The new E-class range kicks off with the E200 sedan at $79,990, just $90 more than before. It’s powered by a new 2.0-litre turbocharged petrol engine with 135kW – 10kW more than before. Peak torque remains the same at 270Nm, though it’s now available from 1200rpm to 4000rpm. It’s not an particularly powerful engine to drive, but is smooth and refined in its delivery, and the seven-speed automatic transmission drops gears quickly to help acceleration.

The E200’s 6.4-litre/100km fuel economy rating also puts it below the luxury tax threshold.

This engine is also in the new E250 sedan and wagon, though in a stronger 155kW/350Nm tune, up 5kW and 40Nm on the old E250. The extra grunt doesn’t radically transform the driving experience, but it is noticeably more willing in response to the accelerator. It also makes for a more relaxed drive because the extra torque means the transmission doesn’t need to change down as often.

Surprisingly, this stronger engine tune has no impact on fuel consumption according to official fuel figures provided by Benz. The E250 carries the same 6.4L/100km rating as the E200.

Mercedes-Benz E-Class

The $96,400 E250 comes standard with all the Intelligent Drive systems (pedestrian avoidance, self-steering, self-parking), which Benz believes will make it the most popular model with consumers.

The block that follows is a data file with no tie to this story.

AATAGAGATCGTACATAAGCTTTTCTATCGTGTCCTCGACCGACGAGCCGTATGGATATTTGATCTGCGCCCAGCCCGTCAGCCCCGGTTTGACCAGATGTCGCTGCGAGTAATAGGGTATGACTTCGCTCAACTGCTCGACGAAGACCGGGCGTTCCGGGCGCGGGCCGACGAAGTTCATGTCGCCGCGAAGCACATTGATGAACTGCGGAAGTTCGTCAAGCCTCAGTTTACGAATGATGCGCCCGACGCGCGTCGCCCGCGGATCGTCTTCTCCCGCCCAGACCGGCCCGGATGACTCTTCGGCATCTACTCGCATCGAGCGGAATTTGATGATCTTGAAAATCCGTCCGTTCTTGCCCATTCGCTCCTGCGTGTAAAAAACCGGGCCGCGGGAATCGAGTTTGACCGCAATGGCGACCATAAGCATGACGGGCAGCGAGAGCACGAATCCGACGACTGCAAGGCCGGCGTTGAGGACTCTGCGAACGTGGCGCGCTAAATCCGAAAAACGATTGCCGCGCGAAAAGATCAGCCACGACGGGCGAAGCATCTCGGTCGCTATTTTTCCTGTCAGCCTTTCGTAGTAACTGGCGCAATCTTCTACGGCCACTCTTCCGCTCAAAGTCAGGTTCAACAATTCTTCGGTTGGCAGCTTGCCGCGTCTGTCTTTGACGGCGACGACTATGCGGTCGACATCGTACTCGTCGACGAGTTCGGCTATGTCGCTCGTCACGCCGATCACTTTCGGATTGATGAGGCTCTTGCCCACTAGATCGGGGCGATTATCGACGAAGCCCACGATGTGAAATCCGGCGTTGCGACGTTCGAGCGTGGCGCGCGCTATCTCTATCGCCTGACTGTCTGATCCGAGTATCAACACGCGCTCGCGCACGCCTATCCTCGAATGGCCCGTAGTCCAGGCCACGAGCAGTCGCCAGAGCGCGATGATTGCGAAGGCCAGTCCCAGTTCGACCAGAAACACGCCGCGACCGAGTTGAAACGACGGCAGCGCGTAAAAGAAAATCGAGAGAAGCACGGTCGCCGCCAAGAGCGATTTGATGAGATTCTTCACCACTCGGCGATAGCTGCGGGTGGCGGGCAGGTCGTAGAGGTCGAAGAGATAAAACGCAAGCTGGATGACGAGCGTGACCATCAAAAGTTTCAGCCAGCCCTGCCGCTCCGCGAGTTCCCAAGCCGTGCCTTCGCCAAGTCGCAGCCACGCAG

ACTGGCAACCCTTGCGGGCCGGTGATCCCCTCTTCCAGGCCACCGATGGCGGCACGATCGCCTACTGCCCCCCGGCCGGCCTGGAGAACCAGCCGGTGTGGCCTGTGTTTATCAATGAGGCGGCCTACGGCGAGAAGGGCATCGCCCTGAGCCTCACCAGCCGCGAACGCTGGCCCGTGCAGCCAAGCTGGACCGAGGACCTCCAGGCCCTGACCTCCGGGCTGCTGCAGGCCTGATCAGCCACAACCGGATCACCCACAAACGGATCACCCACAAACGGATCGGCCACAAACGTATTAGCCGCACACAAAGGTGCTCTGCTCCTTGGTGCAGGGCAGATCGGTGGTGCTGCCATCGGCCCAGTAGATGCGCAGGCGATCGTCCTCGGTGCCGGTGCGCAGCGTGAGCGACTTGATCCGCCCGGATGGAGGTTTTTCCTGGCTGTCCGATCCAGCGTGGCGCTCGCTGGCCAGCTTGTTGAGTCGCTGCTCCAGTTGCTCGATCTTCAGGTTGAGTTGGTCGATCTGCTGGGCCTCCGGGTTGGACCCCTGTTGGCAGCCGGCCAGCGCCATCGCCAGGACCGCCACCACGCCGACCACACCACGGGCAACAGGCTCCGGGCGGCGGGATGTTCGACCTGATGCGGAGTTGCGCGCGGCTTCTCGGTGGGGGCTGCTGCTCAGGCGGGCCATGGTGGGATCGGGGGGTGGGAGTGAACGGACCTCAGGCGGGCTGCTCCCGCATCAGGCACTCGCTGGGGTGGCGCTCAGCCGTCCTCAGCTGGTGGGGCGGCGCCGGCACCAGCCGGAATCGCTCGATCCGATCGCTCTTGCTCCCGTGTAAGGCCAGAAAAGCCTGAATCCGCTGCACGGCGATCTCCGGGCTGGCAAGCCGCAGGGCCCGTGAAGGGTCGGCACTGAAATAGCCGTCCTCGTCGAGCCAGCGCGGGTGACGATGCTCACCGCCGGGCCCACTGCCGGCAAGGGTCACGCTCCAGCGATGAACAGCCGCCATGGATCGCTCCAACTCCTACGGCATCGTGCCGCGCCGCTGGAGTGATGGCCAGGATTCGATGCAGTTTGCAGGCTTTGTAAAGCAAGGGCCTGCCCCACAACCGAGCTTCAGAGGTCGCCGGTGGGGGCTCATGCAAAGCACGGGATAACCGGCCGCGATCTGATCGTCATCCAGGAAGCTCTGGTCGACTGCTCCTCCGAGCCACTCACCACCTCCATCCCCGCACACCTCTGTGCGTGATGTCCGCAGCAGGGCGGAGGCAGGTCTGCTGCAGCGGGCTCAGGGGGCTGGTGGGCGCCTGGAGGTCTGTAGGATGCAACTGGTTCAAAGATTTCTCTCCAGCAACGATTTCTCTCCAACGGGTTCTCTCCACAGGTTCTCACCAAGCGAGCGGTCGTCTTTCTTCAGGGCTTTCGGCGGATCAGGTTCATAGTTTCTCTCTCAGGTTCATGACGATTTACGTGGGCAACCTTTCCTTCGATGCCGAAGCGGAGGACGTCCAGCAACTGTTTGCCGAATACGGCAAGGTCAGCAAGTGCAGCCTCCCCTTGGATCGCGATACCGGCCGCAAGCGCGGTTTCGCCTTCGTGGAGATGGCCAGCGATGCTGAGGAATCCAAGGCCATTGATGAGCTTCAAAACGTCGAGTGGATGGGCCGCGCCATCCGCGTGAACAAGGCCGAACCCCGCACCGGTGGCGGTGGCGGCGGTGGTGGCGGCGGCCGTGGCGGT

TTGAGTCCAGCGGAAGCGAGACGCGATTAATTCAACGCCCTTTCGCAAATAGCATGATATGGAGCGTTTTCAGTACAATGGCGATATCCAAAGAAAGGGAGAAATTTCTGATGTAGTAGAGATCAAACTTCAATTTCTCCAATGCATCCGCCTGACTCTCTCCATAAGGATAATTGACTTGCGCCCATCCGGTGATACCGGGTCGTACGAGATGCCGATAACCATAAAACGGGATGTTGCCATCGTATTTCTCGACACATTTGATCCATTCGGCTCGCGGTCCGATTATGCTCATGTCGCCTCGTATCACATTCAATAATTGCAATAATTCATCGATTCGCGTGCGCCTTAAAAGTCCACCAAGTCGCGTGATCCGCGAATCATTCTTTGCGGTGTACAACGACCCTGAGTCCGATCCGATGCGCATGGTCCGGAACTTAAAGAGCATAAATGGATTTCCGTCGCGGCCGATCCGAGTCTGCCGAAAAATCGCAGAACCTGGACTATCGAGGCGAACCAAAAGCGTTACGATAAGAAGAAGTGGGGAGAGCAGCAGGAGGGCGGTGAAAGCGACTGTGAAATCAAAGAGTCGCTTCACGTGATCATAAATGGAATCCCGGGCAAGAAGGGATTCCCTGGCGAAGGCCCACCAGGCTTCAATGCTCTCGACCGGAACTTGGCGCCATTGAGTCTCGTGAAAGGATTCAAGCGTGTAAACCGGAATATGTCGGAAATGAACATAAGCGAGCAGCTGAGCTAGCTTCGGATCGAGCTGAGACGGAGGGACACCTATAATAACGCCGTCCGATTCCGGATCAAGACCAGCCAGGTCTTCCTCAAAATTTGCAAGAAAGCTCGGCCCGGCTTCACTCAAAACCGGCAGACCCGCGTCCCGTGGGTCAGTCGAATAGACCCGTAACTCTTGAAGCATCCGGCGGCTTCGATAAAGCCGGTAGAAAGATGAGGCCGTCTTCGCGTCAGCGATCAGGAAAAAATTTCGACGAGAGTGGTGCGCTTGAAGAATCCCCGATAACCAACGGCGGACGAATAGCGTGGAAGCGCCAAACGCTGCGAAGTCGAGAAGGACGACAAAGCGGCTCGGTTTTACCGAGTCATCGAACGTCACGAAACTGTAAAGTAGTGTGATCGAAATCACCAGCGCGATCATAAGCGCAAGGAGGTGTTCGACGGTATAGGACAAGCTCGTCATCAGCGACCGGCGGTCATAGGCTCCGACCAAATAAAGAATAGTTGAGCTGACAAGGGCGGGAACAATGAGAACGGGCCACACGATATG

A close second will be the E250 CDI turbodiesel which carries over the previous generation’s 2.1-litre turbocharged four-cylinder diesel engine. This 150kW/500Nm engine is a real sweetie to drive; effortless, enthusiastic and surprisingly quiet, yet its fuel consumption rating of 4.9-litres/100km is not the best in the new E-class range.#160;

That honour belongs to the new E300 Bluetech Hybrid, Australia’s first diesel-electric passenger car. It wasn’t so long ago that getting 1,000km out of a tank of fuel was impressive. The E300 Hybrid raises that benchmark to 1,850km from its 80-litre tank.#160;

It combines the 2.1-litre turbocharged four-cylinder diesel engine with an electric motor and battery pack to achieve a fuel economy rating of 4.3-litres/100km on the combined city/country cycle. Even better, says Benz, the hybrid components which add 70kg to the vehicle’s mass all package around and under the drivetrain, so there’s no adverse impact on boot space like BMW’s system, for example.#160;

The E300 Hybrid was not available to drive at the launch. It will carry a $108,900 price tag when it arrives in July.

Also unavailable for test was the E400 that replaces both the V6-powered E350 and V8-powered E500. The E400 introduces an all-new twin-turbocharged V6 engine from Mercedes-Benz, with 245kW and 480Nm. It’s capable of hitting 100km/h from rest in 5.3 seconds, just one-tenth slower than the 300kW/600Nm E500 it replaces.#160;

There’s good news for AMG fans, too, with Mercedes-Benz making the 20kW power Performance Pack option standard on the#160; new E63 AMG . This means it’ll have 430kW, exactly#160; the same as the HSV GTS unveiled earlier this month .

The E63 gets all the safety and driver assistance updates and a price of $249,900, $9k more than the old E63 but roughly $8,500 less than the old ‘performance pack’ version. The E63 AMG is due in September.

Poll: Do you trust a computer to help you drive?

Mercedes-Benz E-Class
Mercedes-Benz E-Class
Mercedes-Benz E-Class
Mercedes-Benz E-Class
Mercedes-Benz E-Class
Mercedes-Benz E-Class